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Old 09-15-2005, 05:34 PM   #1
zenix
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Active Directory Authentication


Looking for some help here. Is their a recommended procedure for this? I was able to join the Active Directory domain and checked the box to use it for authentication, but it doesn't seem to be working.

I've read a bunch of information on how to get this all working manually, but I don't want to mangle my 9.3 setup anymore than needed. It seems like they tried to build the functionality into Suse 9.3, but I'm not sure if it's incomplete or if there are just additional steps that I need to take.

Thanks!

Daniel
 
Old 09-18-2005, 02:14 PM   #2
dexteroo
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Try going trough the documentation on www.samba.org, they have some very useful documentation in form of a howto collection as well as a guide by example book.
 
Old 09-18-2005, 10:27 PM   #3
Micro420
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I'm not a Windows 2003 server pro, but I do have a Windows 2003 server running with Active Directory under a domain. Is that the same thing? Assuming you installed the SAMBA service for SuSE, you can just use Konqueror to access the files and directories. You will need your username/password of the domain (obviously).

Maybe I'm way off (lol) but this is what I do:

1) open konqueror
2) address is: smb://ipaddress I believe.
3) input username/password when prompted.
4) the files and folders will be available.

Hope this helps?

Last edited by Micro420; 09-18-2005 at 10:41 PM.
 
Old 09-20-2005, 04:50 PM   #4
zenix
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The good news is... we got this to work.

Me and my partner spent almost 20 hours straight getting there, but we did. As it turns out (I know no one else has had this happen) it took several pieces of incomplete documentation to get it to work, but it does. The even better news is that this has been deployed as production server for one of our remote offices. Since this environment requires Active Directory, it was nice to finally find a way of integrating Linux (more specifically, Suse) where it fits. This server build will become our template for deploying new remote offices... very cool!!! This setup works sooo well. Complete, seamless integration with the AD environment (a member of the AD domain, fully capable of using AD usernames/passwords and security). The user at the desktop doesn't have anyway of telling it's Linux box in the back, it behaves exactly the same. We even left it running headless (no keyboard, monitor or mouse). Doing all administration via ssh.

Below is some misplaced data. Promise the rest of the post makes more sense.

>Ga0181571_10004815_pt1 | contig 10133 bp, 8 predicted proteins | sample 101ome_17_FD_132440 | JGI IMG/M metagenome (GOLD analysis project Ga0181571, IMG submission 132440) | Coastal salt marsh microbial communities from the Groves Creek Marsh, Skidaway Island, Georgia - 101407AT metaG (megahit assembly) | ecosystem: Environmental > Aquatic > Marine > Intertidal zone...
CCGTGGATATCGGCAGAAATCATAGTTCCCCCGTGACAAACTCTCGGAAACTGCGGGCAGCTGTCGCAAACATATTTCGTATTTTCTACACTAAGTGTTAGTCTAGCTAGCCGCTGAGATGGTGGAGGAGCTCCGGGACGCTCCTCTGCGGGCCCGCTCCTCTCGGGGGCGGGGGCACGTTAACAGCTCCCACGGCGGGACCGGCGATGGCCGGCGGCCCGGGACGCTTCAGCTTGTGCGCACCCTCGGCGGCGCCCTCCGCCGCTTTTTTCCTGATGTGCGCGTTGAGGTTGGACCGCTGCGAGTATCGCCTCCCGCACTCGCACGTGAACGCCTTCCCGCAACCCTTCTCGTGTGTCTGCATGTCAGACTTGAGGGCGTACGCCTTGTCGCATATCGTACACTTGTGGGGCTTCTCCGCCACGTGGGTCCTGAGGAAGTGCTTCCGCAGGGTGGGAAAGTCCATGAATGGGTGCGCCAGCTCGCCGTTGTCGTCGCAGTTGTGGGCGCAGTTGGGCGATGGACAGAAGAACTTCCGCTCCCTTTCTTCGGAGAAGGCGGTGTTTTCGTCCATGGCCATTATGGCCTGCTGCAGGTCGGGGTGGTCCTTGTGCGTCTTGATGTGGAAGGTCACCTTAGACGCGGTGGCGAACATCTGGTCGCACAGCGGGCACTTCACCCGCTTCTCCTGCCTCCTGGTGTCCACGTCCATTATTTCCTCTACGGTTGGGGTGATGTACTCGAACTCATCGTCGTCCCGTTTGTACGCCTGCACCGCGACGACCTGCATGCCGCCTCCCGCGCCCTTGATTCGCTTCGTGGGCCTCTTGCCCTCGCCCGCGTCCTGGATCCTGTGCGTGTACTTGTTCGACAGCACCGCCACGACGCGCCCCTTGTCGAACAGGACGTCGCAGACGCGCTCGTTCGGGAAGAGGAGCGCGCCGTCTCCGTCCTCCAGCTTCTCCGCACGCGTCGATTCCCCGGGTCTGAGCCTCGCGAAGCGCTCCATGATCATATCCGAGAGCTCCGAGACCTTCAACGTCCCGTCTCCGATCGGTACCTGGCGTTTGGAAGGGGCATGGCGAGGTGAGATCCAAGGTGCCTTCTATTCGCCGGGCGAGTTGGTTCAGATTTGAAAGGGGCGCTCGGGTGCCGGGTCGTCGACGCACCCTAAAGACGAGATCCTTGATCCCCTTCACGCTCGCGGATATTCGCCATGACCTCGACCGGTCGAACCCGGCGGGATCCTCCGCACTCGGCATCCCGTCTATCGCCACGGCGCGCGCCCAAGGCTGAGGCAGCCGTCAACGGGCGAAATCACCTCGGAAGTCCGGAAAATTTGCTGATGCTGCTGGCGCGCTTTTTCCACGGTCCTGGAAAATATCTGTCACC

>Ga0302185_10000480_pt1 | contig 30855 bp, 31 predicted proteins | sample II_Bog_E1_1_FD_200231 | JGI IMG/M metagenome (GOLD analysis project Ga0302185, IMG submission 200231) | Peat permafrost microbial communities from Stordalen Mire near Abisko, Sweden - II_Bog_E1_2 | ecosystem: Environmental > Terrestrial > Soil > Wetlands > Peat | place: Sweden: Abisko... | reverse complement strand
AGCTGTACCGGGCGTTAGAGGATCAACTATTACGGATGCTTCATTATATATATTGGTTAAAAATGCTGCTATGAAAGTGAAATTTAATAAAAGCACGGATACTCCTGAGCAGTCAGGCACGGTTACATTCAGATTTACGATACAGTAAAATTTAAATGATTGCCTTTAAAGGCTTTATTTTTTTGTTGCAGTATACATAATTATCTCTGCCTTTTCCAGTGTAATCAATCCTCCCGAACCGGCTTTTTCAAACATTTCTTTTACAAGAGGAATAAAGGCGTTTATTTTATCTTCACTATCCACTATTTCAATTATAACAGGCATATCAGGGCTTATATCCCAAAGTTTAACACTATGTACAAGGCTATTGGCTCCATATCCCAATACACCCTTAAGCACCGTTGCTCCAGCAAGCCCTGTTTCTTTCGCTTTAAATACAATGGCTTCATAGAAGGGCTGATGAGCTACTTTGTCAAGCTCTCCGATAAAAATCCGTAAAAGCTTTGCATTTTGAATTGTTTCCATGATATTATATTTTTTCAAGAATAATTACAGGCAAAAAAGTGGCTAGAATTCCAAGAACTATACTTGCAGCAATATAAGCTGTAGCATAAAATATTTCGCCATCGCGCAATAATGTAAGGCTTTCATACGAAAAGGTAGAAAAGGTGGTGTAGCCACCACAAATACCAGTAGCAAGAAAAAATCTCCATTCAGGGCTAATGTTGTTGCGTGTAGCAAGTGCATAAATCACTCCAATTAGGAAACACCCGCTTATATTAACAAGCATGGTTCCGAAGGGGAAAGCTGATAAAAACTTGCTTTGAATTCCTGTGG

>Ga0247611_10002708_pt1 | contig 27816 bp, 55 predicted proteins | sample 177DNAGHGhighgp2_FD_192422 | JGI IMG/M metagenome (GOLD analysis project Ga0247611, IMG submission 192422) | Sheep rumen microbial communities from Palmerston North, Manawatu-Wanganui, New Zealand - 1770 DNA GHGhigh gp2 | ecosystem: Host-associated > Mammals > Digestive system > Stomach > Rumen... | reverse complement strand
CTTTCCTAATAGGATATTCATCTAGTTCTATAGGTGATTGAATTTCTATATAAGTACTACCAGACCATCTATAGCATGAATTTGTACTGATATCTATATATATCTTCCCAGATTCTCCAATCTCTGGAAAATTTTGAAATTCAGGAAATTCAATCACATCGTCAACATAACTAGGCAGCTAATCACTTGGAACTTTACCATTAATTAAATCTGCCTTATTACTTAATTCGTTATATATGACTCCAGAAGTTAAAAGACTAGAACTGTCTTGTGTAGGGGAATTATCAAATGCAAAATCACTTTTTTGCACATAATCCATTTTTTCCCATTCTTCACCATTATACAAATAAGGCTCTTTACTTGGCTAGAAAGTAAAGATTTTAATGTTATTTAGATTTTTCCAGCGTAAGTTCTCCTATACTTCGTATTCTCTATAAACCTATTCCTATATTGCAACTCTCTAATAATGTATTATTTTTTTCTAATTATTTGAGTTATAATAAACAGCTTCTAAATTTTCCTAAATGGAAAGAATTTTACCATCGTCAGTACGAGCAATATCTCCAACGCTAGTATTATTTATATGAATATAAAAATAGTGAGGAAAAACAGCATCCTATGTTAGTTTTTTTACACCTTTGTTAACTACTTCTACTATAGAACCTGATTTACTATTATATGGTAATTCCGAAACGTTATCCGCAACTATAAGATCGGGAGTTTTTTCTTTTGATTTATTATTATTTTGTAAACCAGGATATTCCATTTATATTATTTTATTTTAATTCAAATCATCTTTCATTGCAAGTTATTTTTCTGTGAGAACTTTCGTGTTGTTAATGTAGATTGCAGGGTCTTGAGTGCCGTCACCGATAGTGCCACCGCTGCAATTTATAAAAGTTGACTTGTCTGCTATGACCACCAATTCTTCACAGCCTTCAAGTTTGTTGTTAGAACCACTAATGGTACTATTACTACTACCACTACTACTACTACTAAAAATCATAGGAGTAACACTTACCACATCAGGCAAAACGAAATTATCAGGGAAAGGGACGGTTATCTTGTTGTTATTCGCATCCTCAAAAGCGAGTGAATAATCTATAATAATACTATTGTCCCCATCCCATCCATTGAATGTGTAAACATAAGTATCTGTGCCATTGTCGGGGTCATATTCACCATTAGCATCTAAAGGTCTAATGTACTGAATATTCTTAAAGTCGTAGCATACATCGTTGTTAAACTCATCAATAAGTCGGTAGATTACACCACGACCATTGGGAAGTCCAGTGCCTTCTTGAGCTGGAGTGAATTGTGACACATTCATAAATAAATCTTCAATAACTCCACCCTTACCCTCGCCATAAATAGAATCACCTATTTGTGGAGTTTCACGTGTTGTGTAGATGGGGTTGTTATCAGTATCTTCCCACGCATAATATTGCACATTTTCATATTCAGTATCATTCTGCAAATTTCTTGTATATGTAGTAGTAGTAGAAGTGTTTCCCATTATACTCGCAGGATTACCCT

If there's enough interest, I will take the time to write a real how-to specifically for Suse. So, let me know in this thread if you would be interested in seeing this documentation brought to life.

Thanks to those who offered their help.

My new moto: Moving Linux from the edge to the heart of the enterprise.

~Daniel
 
Old 09-20-2005, 05:11 PM   #5
Micro420
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Quote:
Originally posted by zenix
The good news is... we got this to work.

Me and my partner spent almost 20 hours straight getting there, but we did. As it turns out (I know no one else has had this happen) it took several pieces of incomplete documentation to get it to work, but it does. The even better news is that this has been deployed as production server for one of our remote offices. Since this environment requires Active Directory, it was nice to finally find a way of integrating Linux (more specifically, Suse) where it fits. This server build will become our template for deploying new remote offices... very cool!!! This setup works sooo well. Complete, seamless integration with the AD environment (a member of the AD domain, fully capable of using AD usernames/passwords and security). The user at the desktop doesn't have anyway of telling it's Linux box in the back, it behaves exactly the same. We even left it running headless (no keyboard, monitor or mouse). Doing all administration via ssh.

If there's enough interest, I will take the time to write a real how-to specifically for Suse. So, let me know in this thread if you would be interested in seeing this documentation brought to life.

Thanks to those who offered their help.

My new moto: Moving Linux from the edge to the heart of the enterprise.

~Daniel
You should DEFINITELY write a documentation for this. I guarantee you that this will help others. You can even post the 1-2-3's of it here on Linuxquestions.org in the tutorial section and the mod's will definitely approve it.

I know that when I google linux problems, I usually get back Linuxquestions.org somewhere. This is a really good resourceful place to get help.

And out of curiousity, can you quickly put the 1-2-3's of how you got it to work? I am curious!
 
Old 09-20-2005, 07:06 PM   #6
zenix
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If there were a quick 1-2-3, I would certainly post is here. Here's the 1,000 view:

1. Configure Suse 9.3 with Samba (don't even think about using the Yast samba server tool)

2. Configure Samba and test

3. Configure Windbind/Kerberos and test